Smoke on the Ridge: Part 1


Benjamin Jensen, Columnist

When I was walking to class on the morning of January 25, 2022, The fire alarm rang out, most students froze in place because no one knew what to do. I walked to my class where my teacher, Mrs. Johnson commented on my spirit week outfit. At first, most of the students in my class were sure that it was an accident or a false alarm, but when we heard the announcement to evacuate, we knew it was not a drill… it was real.


As we walked out of the C building all we saw was smoke. We immediately thought this was a real fire, and we were expecting to be out in the cold for a few hours. However, one of my friends said that a kid threw a smoke bomb in the bathroom, which I thought it was a silly rumor because smoke bombs were so 1990’s. 


Half of our class split up by accident and half of us headed to the basketball court (our usual evacuation spot for Evacuation Drills) while the other half went to the football field as instructed by the announcement. At first, I started to question why the entire school was being sent to the field and not their usual spots. Do the evacuation drills that we do every month even matter? Will there be changes to the evacuation procedure?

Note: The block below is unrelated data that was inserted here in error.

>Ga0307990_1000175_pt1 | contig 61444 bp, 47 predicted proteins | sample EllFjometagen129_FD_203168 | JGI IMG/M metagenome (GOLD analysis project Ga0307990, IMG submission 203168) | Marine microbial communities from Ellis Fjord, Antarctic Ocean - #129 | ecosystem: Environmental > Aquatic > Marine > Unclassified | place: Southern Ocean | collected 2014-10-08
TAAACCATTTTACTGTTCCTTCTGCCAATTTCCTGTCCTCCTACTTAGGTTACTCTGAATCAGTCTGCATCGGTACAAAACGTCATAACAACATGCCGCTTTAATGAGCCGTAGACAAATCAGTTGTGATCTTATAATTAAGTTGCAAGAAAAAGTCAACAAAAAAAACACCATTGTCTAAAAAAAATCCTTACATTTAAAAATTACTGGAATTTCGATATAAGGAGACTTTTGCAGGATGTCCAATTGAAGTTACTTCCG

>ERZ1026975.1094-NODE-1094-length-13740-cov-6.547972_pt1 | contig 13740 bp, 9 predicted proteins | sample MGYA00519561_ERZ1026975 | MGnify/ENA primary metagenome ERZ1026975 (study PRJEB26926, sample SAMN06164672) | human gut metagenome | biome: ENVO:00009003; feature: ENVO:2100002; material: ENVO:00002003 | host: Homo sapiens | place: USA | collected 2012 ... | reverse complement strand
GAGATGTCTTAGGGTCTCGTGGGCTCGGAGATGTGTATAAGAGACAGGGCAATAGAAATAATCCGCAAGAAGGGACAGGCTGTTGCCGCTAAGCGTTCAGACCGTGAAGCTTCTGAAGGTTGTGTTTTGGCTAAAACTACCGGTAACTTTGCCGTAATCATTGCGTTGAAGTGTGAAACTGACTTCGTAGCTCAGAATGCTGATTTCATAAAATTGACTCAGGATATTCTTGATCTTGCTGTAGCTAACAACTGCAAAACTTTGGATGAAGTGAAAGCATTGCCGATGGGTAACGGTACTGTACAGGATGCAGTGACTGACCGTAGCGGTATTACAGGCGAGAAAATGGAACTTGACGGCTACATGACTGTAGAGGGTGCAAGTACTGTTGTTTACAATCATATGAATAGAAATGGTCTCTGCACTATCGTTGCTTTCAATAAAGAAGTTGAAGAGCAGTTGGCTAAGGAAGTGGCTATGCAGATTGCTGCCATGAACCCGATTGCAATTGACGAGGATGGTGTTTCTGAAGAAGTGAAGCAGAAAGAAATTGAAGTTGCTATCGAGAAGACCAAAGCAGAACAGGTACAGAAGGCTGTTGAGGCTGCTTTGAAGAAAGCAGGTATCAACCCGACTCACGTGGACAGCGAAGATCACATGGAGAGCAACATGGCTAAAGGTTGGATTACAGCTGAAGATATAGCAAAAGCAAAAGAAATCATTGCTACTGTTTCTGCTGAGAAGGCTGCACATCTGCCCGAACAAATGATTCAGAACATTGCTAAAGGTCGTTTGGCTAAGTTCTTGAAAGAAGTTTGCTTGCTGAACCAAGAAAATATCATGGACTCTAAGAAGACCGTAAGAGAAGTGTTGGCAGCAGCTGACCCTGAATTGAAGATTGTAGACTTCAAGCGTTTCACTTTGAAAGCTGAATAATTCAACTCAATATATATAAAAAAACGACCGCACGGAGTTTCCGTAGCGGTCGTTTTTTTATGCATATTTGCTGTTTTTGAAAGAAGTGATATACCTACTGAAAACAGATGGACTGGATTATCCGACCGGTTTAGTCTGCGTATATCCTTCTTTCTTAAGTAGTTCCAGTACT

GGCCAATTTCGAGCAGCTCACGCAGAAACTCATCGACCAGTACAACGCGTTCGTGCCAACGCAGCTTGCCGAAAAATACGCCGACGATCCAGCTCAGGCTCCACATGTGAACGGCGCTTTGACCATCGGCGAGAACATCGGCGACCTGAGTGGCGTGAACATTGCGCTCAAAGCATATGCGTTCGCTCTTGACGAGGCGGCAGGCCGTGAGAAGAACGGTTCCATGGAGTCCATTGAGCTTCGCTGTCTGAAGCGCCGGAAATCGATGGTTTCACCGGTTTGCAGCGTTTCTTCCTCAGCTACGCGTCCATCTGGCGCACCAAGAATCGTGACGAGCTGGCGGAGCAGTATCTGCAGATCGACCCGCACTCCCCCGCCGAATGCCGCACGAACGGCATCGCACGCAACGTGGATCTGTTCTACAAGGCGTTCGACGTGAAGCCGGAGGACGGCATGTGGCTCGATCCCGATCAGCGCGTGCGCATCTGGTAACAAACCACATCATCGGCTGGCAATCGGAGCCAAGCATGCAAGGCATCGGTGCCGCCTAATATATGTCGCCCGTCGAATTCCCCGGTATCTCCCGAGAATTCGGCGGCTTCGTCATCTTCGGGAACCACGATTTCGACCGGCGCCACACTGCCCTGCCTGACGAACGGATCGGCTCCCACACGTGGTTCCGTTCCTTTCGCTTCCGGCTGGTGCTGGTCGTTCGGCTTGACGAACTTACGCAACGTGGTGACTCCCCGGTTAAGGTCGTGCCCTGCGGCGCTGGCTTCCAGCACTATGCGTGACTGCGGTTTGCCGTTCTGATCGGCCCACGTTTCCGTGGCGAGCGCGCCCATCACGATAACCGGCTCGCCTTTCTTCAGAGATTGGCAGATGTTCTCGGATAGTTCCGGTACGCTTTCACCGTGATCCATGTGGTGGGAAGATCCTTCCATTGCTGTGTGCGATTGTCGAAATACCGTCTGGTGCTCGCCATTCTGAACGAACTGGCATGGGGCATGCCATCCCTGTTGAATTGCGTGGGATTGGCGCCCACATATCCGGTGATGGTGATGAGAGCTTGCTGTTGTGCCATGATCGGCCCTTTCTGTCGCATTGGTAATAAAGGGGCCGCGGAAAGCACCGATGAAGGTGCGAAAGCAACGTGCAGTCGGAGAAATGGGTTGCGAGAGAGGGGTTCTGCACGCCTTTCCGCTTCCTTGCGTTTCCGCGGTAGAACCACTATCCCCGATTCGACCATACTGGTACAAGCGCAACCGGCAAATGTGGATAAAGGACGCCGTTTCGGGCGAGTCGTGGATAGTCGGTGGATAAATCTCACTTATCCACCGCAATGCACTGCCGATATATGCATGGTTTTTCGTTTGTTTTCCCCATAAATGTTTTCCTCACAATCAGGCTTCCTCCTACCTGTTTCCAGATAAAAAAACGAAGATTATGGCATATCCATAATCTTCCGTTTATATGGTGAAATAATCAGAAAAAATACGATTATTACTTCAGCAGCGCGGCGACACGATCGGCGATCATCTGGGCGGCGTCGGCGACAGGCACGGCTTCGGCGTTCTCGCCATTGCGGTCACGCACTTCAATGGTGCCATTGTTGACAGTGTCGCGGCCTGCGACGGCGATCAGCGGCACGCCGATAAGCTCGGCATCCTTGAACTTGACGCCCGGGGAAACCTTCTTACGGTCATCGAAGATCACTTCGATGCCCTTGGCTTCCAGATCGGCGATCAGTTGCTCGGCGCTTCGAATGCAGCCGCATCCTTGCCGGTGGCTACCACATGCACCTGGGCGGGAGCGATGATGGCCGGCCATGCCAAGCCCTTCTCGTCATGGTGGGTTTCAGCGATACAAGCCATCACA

In my personal opinion, I believe that the evacuation procedure needs to change. This was our second real evacuation we had this school year, and yet, each evacuation has a slough of problems. 


Students who have followed the usual evacuation protocol may be confused where to go if instructed to go somewhere else. Because of this separation, students may not be able to find their classes on the field, which they can be mistakenly marked as missing. Even worse, the admin couldn’t have told you where anyone was or if everyone was accounted for. 


The half that I was with, followed the usual procedure and proceeded to the basketball court; however, as we waited for our teacher, we were instructed to go to the field. At this point, we did not know where our class was. For the remainder of the procedure, our group searched for our teacher but we could not find her. 


When the announcement came and said that we can return to class, rumors were spreading like wildfire (no pun intended). A majority of the school believed that a smoke bomb caused the alarm to go off. However, other students say that a student had some hair spray and a lighter and made a makeshift flamethrower. 


During our second period, the morning announcements confirmed that the alarm was caused by a smoke bomb and that the teachers were investigating the incident. To me, I was surprised that Media Productions were able to get footage of the smoke, the alarm, edit, and make an announcement quickly. 


The good news for that day was that everyone was safe. However many questions still remain. Will we see a change to the evacuation procedure? Who caused the alarm? Who on earth brings a smoke bomb to school in 2022? And how the heck was Media Productions able to make an announcement about the alarm in just a few minutes?